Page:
Entering the 2013 season, when he would make his Major League debut for the Rays, Wil Myers was ranked by MLB.com as the fourth-best prospect in all of baseball. The 22-year-old’s combination of power and speed portended stardom to come.
But after posting an .831 OPS with 13 home runs in 88 games for Tampa Bay that season, Myers was beset by injuries to both wrists that limited him to a combined 147 games from 2014-15.
Last season, Myers was finally able to turn in his first full season, playing 157 games with a 113 OPS+ for the Padres. He hit 28 homers and stole 28 bases. But his red-hot start to 2017 begs the question: Is this finally Myers’ breakout season? And is Myers a dark horse National League Most Valuable Player Award candidate?
It’s early, of course, but we’ve seen what a healthy Myers is capable of, and his recent surge makes the MVP notion a legitimate one. Since homering off Johnny Cueto on Sunday at Petco Park (Cueto surrendered just 0.6 home runs per nine innings last season), Myers is 7-for-12, with two doubles, two triples and another home run.
On Monday night at Coors Field, Myers hit for the second cycle in Padres history. He singled, doubled and tripled over his next five at-bats against the Rockies, and then had the bat taken out of his hands the next two trips to the plate, being walked and hit by a pitch. In all, Colorado retired Myers just four times in 13 plate appearances.
Two out of every three balls Myers has put in play so far this season (21 out of 32) have left the bat at an exit velocity of 90 mph or greater, according to Statcast™. On the night he completed the cycle, three of the four balls he put in play had an exit velocity greater than 100 mph (the homer was 97.8 mph).
Clearly, Myers is seeing the ball well, and going 7-for-10 in a series in Colorado isn’t all that surprising considering Myers has hit extremely well at Coors Field throughout his career (.373 with six homers in 75 at-bats). But Myers is a 30-30 threat who is now playing first base full-time, a position at which he’s likely to perform better defensively than he did in right field, particularly at Petco Park. In his first season playing first base full-time, Myers led all NL first basemen with an 8.8 ultimate zone rating per 150 games.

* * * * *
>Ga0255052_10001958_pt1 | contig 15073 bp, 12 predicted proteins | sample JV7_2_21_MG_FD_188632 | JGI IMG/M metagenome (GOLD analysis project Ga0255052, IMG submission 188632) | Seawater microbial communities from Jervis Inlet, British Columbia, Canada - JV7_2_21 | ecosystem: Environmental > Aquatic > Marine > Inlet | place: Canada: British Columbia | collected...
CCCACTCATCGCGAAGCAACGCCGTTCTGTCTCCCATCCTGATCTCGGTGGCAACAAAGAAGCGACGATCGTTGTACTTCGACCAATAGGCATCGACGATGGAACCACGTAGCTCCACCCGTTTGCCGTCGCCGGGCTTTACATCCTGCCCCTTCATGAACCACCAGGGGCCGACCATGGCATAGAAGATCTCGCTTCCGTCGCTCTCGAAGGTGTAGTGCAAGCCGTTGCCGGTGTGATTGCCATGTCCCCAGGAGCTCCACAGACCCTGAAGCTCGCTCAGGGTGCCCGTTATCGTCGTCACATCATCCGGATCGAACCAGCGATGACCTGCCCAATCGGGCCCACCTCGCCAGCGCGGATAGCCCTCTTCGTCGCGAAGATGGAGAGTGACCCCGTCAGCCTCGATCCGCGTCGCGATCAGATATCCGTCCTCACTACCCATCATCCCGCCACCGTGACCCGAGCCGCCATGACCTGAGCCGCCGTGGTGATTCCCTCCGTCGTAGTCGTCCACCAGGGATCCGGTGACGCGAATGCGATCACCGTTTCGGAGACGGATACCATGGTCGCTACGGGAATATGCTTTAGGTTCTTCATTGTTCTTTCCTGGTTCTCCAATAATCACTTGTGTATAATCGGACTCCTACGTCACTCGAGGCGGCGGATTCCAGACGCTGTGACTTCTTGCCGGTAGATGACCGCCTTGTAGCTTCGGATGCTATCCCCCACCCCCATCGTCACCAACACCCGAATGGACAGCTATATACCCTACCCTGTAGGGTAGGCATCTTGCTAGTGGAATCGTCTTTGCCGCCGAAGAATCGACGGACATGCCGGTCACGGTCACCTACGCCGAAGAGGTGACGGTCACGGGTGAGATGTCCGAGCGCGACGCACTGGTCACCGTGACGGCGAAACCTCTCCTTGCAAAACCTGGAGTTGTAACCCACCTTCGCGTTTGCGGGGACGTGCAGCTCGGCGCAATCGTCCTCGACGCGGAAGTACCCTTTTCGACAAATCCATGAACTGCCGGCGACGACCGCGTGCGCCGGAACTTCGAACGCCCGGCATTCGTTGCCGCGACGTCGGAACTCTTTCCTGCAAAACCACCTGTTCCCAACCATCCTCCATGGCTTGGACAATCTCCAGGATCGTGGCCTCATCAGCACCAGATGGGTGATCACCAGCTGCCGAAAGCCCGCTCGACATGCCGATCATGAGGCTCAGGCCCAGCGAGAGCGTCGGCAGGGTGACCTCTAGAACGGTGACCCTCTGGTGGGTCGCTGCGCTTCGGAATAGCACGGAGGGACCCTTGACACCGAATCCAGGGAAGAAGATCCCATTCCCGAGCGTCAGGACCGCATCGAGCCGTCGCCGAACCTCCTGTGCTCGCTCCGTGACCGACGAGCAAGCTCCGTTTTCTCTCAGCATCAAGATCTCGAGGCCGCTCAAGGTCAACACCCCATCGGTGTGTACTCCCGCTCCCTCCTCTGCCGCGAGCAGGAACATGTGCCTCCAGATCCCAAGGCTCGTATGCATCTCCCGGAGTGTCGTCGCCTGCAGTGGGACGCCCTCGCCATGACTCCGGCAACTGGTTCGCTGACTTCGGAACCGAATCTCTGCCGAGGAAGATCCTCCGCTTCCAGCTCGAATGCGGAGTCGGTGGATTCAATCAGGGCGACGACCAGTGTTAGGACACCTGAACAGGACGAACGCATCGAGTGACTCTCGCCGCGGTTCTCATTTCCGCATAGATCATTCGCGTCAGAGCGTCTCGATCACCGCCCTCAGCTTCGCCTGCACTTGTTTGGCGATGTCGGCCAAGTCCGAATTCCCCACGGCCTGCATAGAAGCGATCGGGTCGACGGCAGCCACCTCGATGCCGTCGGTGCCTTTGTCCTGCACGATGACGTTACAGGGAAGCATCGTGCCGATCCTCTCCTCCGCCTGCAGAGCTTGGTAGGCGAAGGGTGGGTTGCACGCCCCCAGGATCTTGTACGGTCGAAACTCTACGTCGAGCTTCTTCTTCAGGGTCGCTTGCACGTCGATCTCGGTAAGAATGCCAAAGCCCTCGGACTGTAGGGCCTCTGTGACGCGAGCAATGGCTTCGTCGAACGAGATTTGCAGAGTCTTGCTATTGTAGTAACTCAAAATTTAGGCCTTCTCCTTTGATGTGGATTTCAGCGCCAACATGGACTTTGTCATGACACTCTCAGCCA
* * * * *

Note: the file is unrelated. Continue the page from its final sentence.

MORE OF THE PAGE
Petco Park is a cavernous venue for hitters. But among all active players who have had at least 200 plate appearances there, Myers is second only to Justin Upton with an .877 OPS in 498 plate appearances. Myers is also second to Upton among active players with a homer every 20 at-bats at Petco.
So even without the aid of advanced metrics that adjust for park factors among some MVP voters, Myers’ home ballpark is less of a disadvantage than it might be for others hitting in San Diego.
Myers doesn’t have the cachet of Bryce Harper or Kris Bryant, the past two NL MVP Award winners. He also plays in a smaller market than those two, which will make it even tougher for him to garner serious consideration should he have a great year.
But what if this is Myers’ year? After all, perhaps now more than ever, players on teams with losing records (which the Padres are projected to have again this season) are given more consideration — Mike Trout won his second American League MVP Award last season despite playing for the 74-88 Angels, becoming just the second player to do so (Andre Dawson won the NL MVP Award in 1987 for the 76-85 Cubs).
Myers will face stiff competition, but consider him a dark horse NL MVP Award candidate in 2017. For a Padres club that is in the throes of rebuilding, that would be quite a bright spot in an otherwise difficult season ahead.
It would also signal the arrival of the Wil Myers we’ve all been waiting to see.
“I think he’s starting to come into his own,” said Rockies manager Bud Black, who managed Myers in 2015 for San Diego. “I think now he’s finally settled into a place in his career where he feels comfortable as a Major League player and a Major League hitter. … He’s a talented young player. I think that a lot of people in this game saw that early on. And he’s realizing that potential.”
By Manny Randhawa